A. A selection of Marcia’s films were most recently presented at Tate Modern, London, co-curated by Sebastian Schneider and Tate Film, in November 2019. Her films were part of programming during the Pomona College Museum of Art in 2018, and she had a comprehensive exhibition of films alone at Lenbachhaus in 2018. This weekend, May 23rd through May 24th, 2020, Fergus McCaffrey will screen a series of never-before-seen shorts on our FM Forward. Click here to watch.
Q. Could you speak more to Marcia’s practice? Did she work on a number of projects simultaneously? Can you elaborate on how her experimentation with different media maybe connected to or impacted her painting practice?
A. Marcia typically worked on a series at approximately two year intervals and the way she came to a new series was quite idiosyncratic. She embraced everyday events that would become a part of her work that often had little to do with painting – walking in the park, people watching, viewing swans on the lake – all of which she would then write about, becoming series of small stories. These experiences would then inform her painting practice. As Gregory Volk once wrote in Hyperallergic: “While nothing is representational in Marcia’s paintings, they still evoke things in the world: the way wind sweeps across a sandy beach, the facades of buildings, the color of the sky or of the earth in a certain slant of light.”
Q. Is there a reason why people ignore her Italian series? When was the first time it was shown in the U.S.?
A. Marcia’s time in Rome meant that her work did not register in the evolution of West coast minimalism, post-minimalism, or conceptualism during the 1960s (work with which it shares an affinity). Upon returning to California in order to undertake an MFA in 1969, she abandoned these works to begin anew, physically and conceptually leaving this body of paintings behind. Her Italian Paintings remained in storage until Christian Bernard, the Director of the Museum of Modern and Contemporary Art, Geneva (MAMCO) took them under his care, exhibiting them in 2001. In May of 2016, the gallery presented this series for the first time in the United States and these works represent a large and critical omission from the history of American art of the period.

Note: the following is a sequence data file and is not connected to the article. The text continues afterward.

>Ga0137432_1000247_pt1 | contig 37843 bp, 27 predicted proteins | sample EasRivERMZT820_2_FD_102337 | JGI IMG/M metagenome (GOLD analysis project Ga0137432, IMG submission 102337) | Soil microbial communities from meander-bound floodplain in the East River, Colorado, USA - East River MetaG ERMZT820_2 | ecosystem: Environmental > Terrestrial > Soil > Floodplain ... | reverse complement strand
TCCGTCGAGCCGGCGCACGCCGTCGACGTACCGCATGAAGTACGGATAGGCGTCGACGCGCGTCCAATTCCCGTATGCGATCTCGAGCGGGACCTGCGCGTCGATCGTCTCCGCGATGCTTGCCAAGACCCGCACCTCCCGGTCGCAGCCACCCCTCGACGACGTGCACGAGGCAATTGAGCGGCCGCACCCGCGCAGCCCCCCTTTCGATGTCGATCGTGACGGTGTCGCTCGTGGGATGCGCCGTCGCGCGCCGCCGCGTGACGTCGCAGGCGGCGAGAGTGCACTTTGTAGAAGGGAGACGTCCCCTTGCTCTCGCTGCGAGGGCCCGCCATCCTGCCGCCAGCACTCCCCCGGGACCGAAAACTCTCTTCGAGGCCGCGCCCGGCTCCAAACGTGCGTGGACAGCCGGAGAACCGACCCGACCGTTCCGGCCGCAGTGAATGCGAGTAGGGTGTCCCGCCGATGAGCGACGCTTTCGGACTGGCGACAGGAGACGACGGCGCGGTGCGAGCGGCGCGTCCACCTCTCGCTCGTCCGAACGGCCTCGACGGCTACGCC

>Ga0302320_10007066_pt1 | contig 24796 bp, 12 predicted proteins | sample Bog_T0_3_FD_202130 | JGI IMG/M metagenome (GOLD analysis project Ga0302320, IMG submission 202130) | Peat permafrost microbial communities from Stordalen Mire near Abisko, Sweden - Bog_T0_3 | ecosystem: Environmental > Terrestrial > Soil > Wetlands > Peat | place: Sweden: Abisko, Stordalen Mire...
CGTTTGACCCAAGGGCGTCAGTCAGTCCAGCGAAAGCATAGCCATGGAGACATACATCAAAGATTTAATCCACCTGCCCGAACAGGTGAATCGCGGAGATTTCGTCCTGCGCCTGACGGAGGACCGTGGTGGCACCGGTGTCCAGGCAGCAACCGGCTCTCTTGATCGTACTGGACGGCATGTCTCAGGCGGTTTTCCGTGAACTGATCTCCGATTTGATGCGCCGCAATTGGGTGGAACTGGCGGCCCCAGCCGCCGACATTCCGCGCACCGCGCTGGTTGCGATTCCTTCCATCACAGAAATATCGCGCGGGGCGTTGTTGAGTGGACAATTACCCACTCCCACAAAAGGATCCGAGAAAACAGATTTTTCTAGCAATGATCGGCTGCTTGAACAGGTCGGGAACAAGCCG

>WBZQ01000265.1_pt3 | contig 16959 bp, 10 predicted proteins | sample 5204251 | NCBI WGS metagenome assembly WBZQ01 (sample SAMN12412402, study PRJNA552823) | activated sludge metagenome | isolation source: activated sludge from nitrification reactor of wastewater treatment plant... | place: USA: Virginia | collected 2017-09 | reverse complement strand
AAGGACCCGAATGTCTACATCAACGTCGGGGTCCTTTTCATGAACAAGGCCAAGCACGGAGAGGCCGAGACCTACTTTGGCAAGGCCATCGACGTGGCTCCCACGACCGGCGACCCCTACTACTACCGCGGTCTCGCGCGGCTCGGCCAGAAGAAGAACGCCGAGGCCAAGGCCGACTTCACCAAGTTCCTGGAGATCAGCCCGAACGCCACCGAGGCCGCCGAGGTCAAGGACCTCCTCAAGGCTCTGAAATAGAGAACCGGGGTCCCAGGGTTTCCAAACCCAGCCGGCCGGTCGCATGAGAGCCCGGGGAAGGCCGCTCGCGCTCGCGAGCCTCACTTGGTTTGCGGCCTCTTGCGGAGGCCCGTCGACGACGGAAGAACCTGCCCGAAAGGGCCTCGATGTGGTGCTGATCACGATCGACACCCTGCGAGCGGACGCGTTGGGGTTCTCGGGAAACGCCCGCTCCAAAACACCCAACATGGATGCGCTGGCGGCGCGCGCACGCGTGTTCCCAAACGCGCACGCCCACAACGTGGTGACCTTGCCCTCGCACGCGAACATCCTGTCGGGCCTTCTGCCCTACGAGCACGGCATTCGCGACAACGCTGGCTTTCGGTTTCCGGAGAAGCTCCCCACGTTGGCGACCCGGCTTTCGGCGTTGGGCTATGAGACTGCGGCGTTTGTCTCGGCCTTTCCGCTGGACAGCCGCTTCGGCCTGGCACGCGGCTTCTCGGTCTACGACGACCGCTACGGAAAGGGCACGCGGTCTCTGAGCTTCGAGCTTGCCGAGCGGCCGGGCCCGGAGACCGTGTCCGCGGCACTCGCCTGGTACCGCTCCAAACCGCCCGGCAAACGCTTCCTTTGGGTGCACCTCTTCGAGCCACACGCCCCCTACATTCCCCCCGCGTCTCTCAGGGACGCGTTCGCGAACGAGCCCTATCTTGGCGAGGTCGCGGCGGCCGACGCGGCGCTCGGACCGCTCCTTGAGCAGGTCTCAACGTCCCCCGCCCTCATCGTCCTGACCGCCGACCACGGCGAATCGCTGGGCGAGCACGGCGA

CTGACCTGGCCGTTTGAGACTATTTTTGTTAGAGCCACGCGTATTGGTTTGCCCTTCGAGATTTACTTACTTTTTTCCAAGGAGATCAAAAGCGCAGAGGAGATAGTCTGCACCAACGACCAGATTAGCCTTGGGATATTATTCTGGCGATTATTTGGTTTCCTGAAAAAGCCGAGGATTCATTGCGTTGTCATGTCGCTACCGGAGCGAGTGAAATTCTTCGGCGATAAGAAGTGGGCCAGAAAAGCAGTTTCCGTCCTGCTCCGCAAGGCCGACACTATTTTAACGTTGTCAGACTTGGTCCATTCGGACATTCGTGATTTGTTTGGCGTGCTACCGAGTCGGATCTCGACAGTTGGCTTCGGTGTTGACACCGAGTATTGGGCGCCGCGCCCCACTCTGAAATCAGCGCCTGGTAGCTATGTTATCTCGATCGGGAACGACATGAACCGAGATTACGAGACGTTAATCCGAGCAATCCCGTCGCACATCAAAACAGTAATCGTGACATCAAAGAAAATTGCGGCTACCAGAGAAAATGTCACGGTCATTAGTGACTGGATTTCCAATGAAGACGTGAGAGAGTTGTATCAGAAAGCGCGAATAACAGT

Q. She was in Italy during the time of Arte Povera, did she intersect with these artists physically or conceptually?
A. She did! In the early and mid-1960s, Marcia lived in the Piazza del Popolo, which was the center of the Roman arts community. She learned Italian and immersed herself in the culture. She met Umberto Eco and David Smith at Bar Rosati and lived across the street from the artist Carla Accardi and the two became close friends even exhibiting together. She showed at Galleria La Salita alongside various artists from Manzoni to Christo. She met Luciano Fabro, Giulio Paolini, and other Pop and Conceptual artists eventually important to Arte Povera. In 1969, she decided to return to California desiring to work in the context of her own country.